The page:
At the end of his professional career, Tony Hateley had played 434 League games over 16 seasons, and had scored 211 goals with 7 different clubs. For a player with a goal scoring rate of roughly one goal every other game, it’s somewhat surprising that he was never once capped for England.

He had a good professional career, but in the days when Tony Hateley played, players were not made rich through playing. Life after football was often difficult to adapt to, and for Tony it was definitely hard to adjust. He made some effort to break into management, but that was unsuccessful. After that he decided to settle permanently on Merseyside and went into a business venture with a friend, but that was also unsuccessful. That was followed for a short time as a staffer on Everton‘s lottery, and then finally he worked for 14 years as a sales representative for a Lancashire brewery. During his time with the brewery, he also participated in The Celebrity Golf Tour, where groups of three individuals at a time could pay to team up in foursomes with various celebrities, with proceeds going to charity. Tony was a regular at these events, and was presented with a commemorative golf bag for his 25 years of service in support of various worthy causes.

By the middle of the 1990’s, Tony Hateley was more famous as the father of Mark Hateley, who was born in Wallasey in 1961, than as a former professional footballer himself. Mark later became a star striker with Glasgow Rangers, Monaco, and AC Milan among others. That led to an interesting split of family loyalties when Liverpool played AC Milan in two of the last three Champions League finals, with father Tony cheering enthusiastically for Liverpool (once a Red, always a Red!) and young Mark cheering for il Diavolo (the Devil). Tony still visits Anfield occasionally, and when asked about his loyalties before the Istanbul final he said, ‘œI’ll be 100 per cent behind Liverpool. I won’t be out there in Turkey, but I’ll be giving it loads in front of my television set, and there’s only one team I’ll be cheering for – the Reds!’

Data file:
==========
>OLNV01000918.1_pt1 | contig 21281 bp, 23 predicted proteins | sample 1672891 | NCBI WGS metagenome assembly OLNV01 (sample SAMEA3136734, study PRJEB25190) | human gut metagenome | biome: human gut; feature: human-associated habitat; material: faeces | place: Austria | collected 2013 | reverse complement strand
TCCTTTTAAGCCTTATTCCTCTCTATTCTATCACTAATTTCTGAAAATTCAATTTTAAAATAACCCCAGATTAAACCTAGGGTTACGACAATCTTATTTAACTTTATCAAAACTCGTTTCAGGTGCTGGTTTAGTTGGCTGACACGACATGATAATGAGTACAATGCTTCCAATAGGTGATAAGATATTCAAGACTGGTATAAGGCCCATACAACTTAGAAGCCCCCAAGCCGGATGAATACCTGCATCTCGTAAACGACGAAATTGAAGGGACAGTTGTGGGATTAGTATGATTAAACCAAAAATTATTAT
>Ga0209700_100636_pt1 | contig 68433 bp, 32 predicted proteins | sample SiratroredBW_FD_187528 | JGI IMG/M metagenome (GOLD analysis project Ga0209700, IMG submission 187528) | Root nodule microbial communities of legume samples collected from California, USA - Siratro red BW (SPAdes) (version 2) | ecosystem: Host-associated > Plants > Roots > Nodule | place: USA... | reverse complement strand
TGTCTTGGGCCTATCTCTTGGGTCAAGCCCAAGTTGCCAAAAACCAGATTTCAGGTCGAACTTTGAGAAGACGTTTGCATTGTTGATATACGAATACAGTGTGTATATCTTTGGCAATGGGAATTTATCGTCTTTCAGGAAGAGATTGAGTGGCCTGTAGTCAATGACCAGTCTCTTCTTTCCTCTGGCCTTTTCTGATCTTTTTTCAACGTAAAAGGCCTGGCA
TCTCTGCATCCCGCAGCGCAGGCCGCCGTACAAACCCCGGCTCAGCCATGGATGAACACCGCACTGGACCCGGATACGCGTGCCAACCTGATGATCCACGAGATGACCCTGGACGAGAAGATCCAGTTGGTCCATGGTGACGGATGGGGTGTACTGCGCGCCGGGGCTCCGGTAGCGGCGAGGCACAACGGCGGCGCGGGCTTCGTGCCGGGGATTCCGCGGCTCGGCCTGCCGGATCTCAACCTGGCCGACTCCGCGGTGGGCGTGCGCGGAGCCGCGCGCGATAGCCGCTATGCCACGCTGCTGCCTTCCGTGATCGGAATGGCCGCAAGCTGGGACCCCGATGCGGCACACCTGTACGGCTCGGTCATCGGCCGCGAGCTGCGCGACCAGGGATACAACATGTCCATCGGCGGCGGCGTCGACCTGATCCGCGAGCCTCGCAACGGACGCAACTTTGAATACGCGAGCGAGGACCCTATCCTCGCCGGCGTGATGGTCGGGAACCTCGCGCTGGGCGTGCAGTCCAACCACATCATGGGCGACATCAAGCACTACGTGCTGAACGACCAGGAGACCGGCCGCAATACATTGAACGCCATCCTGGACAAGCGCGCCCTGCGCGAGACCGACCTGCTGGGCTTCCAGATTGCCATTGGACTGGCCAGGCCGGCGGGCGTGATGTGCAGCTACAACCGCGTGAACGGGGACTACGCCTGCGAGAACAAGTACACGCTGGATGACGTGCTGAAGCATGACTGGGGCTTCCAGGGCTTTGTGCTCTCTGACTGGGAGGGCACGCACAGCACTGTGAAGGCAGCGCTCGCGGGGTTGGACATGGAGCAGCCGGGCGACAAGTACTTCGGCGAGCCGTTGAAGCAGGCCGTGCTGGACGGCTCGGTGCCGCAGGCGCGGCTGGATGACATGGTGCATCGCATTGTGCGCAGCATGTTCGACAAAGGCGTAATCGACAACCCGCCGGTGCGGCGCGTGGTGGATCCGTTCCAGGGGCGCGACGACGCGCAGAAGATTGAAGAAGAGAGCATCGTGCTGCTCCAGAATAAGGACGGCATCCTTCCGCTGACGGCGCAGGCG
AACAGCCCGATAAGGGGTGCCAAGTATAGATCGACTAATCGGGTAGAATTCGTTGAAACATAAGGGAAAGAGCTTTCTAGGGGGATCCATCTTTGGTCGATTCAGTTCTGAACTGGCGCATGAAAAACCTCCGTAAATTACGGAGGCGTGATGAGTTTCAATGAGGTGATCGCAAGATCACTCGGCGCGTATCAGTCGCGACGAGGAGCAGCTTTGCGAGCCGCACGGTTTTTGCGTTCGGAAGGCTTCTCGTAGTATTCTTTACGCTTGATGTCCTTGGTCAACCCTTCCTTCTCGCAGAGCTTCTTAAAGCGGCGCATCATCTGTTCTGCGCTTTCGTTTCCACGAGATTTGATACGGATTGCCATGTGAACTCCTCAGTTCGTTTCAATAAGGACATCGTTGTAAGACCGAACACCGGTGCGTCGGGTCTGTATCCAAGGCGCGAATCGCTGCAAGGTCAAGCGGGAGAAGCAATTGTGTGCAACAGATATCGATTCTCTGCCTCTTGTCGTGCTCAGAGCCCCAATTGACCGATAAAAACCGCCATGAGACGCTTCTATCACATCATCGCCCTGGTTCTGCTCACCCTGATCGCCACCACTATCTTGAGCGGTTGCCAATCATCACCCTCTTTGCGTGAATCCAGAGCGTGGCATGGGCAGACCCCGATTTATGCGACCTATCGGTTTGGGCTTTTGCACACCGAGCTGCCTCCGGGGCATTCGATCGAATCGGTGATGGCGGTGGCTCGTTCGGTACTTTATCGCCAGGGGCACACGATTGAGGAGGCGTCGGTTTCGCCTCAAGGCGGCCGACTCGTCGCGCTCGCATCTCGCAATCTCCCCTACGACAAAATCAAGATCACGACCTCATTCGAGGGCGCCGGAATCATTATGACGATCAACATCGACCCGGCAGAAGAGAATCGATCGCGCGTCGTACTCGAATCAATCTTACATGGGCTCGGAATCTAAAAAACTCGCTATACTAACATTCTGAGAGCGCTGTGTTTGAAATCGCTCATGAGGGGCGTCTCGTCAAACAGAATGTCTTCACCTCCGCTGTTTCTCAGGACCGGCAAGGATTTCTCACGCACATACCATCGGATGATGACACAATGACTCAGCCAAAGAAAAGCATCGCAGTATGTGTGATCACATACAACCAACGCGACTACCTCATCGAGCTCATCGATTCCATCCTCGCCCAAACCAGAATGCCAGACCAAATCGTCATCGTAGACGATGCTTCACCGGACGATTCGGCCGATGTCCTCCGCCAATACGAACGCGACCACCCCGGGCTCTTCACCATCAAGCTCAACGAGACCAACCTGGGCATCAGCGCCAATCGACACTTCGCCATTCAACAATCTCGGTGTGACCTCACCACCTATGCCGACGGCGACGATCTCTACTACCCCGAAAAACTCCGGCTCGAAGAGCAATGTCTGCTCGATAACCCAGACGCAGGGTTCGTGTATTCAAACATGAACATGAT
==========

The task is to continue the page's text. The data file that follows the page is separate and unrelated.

One of the surprises that arose from researching into the background of Tony Hateley was from an article by sports writer Peter Seddon. (I can recommend his ‘œWorld Cup’s Strangest Moments’ book as a good read.) In that piece, which was one of a series on Derbyshire-born footballers, he offers up this amazing piece of trivia: In the 1980’s an obscure Indie band by the name of The Disco Zombies released a single titled ‘œWhere have you been lately Tony Hateley?’ That question could have been answered a few years later with, ‘œDivorced and unemployed.’ He later remarried and was last known to be living in the Preston area, and was running a stall at Southport’s indoor market selling Christmas decorations.

Tony Hateley was effectively only at Liverpool for one season, but he managed to entertain and delight the crowds in almost every game. He was definitely not the most all around talented player to pass through the halls of Anfield, and perhaps it was a big mistake for Shankly to expect him to fit in with Liverpool’s style. Tony could be considered as one of the first specialists of the game, with his value lying in the one particular talent that he had more than most others. His ability to move into the centre of the box and rise above the rest to head home a well placed cross was a sight to behold, and for that alone he should not be forgotten.